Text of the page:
Mobile phone privacy double header: iPhones and Michigan police
An Apple employee displays an iPhone showing the Verizon wireless network January 11, 2011, in New York City. In a long-anticipated move, Verizon and Apple have announced that Apple's popular iPhone mobile phone will be offered on a Verizon's phone network.
We have a couple of stories today that might force you to cast a suspicious eye toward your mobile phone. How much does it know and who might it spill the beans to?
First off, the iPhone. At a technology conference in Santa Clara yesterday, it was revealed that your iPhone 4 or 3G-enabled iPad has been keeping a record of all your movements. It knows where you've gone and when you went. It can trace all your movements (or rather its own movements as it rides in your pocket or bag).
What's most disconcerting here is that the device stores all that information in an unencrypted file, making it a lot easier for someone to access your information and know exactly where you've been. A rogue application, for instance, can easily snoop around that part of your phone, get the data and send it anywhere. It's not financial information -- it can't be used in identity theft, for instance -- but it's a privacy issue to be sure. We talk to Ina Fried from All Things Digital on what this all means for the average iPhone user.
We also take a look at a situation in Michigan involving privacy and smartphones. The American Civil Liberties Union says it has reason to believe that police performing routine traffic stops there are using devices that can tap what's on a smartphone and record any data they find. The ACLU has been trying to get an answer from the police about what's going on, but Michigan ACLU Executive Director Kary Moss says they're not being told much. In fact, the organization has been told it must pay over $500,000 in processing fees to get records.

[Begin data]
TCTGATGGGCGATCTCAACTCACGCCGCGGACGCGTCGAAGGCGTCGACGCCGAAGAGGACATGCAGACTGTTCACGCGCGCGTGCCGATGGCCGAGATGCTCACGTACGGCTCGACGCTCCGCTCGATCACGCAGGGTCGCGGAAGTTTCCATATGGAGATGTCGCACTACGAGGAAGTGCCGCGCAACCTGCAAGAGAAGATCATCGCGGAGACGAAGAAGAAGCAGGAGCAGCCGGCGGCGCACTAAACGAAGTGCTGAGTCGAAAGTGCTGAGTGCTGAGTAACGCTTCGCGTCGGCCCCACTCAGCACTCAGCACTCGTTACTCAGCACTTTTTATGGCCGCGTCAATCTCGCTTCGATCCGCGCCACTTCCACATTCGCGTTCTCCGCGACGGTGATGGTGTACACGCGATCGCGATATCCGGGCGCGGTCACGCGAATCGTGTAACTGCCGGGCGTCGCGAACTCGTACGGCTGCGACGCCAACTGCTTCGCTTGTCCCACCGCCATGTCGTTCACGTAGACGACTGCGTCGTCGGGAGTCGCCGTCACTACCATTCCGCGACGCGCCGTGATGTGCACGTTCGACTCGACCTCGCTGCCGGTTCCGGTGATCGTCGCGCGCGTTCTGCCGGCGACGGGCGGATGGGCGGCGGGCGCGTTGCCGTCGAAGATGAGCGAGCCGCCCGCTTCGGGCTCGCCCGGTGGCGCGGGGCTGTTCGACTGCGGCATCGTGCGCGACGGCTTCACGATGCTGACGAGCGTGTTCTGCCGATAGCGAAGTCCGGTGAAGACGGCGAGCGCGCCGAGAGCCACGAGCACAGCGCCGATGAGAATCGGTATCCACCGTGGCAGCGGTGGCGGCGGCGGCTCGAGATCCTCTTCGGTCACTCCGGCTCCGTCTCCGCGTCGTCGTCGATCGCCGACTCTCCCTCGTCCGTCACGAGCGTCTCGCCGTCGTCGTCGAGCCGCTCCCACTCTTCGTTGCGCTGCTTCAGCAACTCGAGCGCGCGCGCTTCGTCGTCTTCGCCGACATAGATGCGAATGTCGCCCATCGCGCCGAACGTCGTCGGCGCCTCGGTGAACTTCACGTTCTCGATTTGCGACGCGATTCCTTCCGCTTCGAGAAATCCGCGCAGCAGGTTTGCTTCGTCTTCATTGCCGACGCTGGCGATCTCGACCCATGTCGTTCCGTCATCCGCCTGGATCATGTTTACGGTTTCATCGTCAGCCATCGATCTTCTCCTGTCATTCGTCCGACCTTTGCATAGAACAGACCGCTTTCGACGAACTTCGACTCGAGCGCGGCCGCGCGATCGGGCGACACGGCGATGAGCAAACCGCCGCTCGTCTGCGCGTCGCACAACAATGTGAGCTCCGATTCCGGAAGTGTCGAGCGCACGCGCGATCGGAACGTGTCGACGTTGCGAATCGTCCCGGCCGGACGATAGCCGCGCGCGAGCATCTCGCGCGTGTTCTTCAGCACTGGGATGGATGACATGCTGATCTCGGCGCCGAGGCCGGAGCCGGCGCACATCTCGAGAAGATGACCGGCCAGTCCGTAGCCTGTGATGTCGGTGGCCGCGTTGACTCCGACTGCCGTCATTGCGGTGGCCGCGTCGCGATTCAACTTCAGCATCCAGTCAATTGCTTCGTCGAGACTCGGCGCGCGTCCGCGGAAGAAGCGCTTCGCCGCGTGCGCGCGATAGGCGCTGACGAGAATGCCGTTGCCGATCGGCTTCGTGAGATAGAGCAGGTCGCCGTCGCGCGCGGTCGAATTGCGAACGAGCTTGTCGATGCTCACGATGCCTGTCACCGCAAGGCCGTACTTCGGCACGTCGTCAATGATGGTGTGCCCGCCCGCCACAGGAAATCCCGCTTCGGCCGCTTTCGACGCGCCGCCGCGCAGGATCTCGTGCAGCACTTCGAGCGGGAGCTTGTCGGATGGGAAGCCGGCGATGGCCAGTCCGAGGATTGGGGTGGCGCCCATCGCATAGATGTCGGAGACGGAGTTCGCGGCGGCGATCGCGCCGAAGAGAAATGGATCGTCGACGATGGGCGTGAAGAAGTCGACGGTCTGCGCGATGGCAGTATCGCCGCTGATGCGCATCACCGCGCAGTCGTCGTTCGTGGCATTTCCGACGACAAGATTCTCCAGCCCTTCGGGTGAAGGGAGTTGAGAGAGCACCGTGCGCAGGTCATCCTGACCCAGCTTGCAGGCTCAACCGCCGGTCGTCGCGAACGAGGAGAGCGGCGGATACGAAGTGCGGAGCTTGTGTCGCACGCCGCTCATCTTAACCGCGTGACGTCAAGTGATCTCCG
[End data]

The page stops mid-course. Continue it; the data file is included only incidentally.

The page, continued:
We also talk to Jeffrey Rosen from George Washington University Law School about the issues being raised in this case. He says it certainly seems to run up against 4th Amendment protections against unreasonable search and seizure. He also points out that courts have been unable to determine how much protection to give data on a smartphone. Is it more like a scrap of paper on the passenger seat or more like a file in a locked file cabinet at home?